The owner of Glass Street Lounge, 2302 Glass St., told the Chattanooga Beer Board that he took full responsibility for a mistake that resulted in suspension of the beer license for his business.
Chattanooga Police Officer John Collins, along with a city building and fire inspector, made a “business check” during the day when the lounge was not open, and owner Tyrone Brumfield was not present. This was in response to a complaint by a neighboring business, Mimi's Mini Mart, and several anonymous phone calls. Complaints from the market were that customers from the lounge were coming next door to use the restrooms.
A citation for needed electrical work was issued during the inspection, and Officer Collins found two liquor bottles behind the counter and another inside an electrical panel box next to the DJ booth. All had been opened and partially used. While the business has a beer license, it does not have an ABC permit. This prohibits the sale or storage of any liquor or wine at the bar. It is permissible, however, to allow “brown-bagging” for customers to bring their own bottle and purchase set-ups.
Mr. Brumfield told the board that he had found two bottles of liquor left at a booth by customers, and had placed, not hidden them in plain sight behind the bar. His mistake was in not disposing of the bottles since having them in the lounge is considered to be storage. He was unaware of the third bottle found sitting inside the electrical panel box until Officer Collins informed him of it.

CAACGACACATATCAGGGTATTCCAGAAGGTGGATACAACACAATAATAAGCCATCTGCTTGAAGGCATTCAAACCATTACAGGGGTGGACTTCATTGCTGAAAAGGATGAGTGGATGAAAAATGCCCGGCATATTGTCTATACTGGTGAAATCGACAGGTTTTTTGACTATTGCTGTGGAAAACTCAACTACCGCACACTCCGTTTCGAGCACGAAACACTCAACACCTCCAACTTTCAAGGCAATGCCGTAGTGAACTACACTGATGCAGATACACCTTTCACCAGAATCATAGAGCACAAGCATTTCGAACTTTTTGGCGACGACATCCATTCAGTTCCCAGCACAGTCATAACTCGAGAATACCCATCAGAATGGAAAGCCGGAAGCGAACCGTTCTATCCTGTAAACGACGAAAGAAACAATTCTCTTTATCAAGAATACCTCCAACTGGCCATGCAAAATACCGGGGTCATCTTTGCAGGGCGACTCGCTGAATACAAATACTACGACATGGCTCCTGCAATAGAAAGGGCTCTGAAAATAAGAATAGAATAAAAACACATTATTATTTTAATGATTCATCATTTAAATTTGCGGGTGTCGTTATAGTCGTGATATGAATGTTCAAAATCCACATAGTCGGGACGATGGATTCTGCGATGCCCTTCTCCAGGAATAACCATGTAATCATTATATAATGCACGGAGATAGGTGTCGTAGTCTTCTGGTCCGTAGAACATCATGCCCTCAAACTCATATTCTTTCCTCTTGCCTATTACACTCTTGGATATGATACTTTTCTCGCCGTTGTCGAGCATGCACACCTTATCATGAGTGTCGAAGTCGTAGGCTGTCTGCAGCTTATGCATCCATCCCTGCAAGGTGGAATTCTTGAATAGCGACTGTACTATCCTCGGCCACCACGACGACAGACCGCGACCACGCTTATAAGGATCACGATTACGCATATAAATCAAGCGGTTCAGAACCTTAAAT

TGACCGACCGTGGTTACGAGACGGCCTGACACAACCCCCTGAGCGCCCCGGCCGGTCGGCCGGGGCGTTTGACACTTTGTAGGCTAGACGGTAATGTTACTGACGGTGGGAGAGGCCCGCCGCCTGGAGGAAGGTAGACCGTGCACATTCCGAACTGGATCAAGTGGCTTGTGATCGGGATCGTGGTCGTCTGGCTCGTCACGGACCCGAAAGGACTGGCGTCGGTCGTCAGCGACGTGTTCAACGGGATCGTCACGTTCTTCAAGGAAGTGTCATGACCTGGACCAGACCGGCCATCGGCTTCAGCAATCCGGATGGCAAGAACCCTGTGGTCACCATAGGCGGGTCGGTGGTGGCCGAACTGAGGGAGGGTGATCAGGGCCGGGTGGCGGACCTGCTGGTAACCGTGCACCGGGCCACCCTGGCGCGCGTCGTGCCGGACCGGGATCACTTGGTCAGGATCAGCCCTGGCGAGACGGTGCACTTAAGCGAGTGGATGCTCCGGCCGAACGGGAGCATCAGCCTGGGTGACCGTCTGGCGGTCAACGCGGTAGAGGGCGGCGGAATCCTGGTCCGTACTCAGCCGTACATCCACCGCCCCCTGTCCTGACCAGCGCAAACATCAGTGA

He also told the board members that the complaints from Mimi's Mini Mart were because he does not use that store as a food source. The Hamilton County Coalition contacted neighbors of the establishment and invited them to speak at the beer board hearing, yet no representative from the neighborhood association appeared.
Board member Christopher Keene addressed Mr. Brumfield saying that he had had a “management breakdown” and that there is no proof that this problem is ongoing. Karl Epperson made a motion to suspend the beer license for five days. Board member Ernestine Haynes responded that the business is only open four days a week. Mr. Keene said the punishment seemed harsh considering the fact that there had been no complaints to the police department in the year that the business has been open. Board member James Hobbs said the board customarily issues a three-day suspension for a first violation and should strive to be consistent.
Mr. Epperson revised his motion to revoke the license for four days, and then reduced it further to three days, which passed on a vote of eight to one. The suspension will begin next Thursday.
The Normal Park PTA will hold its third annual fundraising event called “Fork and Gavel” at Warehouse Row. It will take place from 6-10:30 p.m. on March 1. PTA representative Bill Payne told the board that the Black Tie Affair will be catered. There will be a police officer to check all IDs, and once approved, patrons will be issued wristbands. A special events beer permit was approved.
Bryan Hunter Hart bought out his partner at Brewhaus, 224 Frazier Ave. He now has 100 percent ownership which required him to re-apply for a beer license. This business has been in operation for three years with no problems. Board member Andre Harriman commented, “This is an example of how to run a bar. They card everybody. They follow the beer code.” The vote to issue the beer permit was unanimous.
An application from The Big Chill and Grill, 103 Cherokee Blvd., was postponed until the Feb. 20 Beer Board meeting since no building or fire inspections have yet been made.
Vicki Diane Godfrey, owner of Sidelines Bar and Grill, 6306 Highway 58, was also told to return to the second meeting of the beer board in February. Despite calling the fire department and leaving three phone messages for inspector Pam Williams, she said she received no call back. A beer permit cannot be issued until all inspections have been made and the building has been given an approval.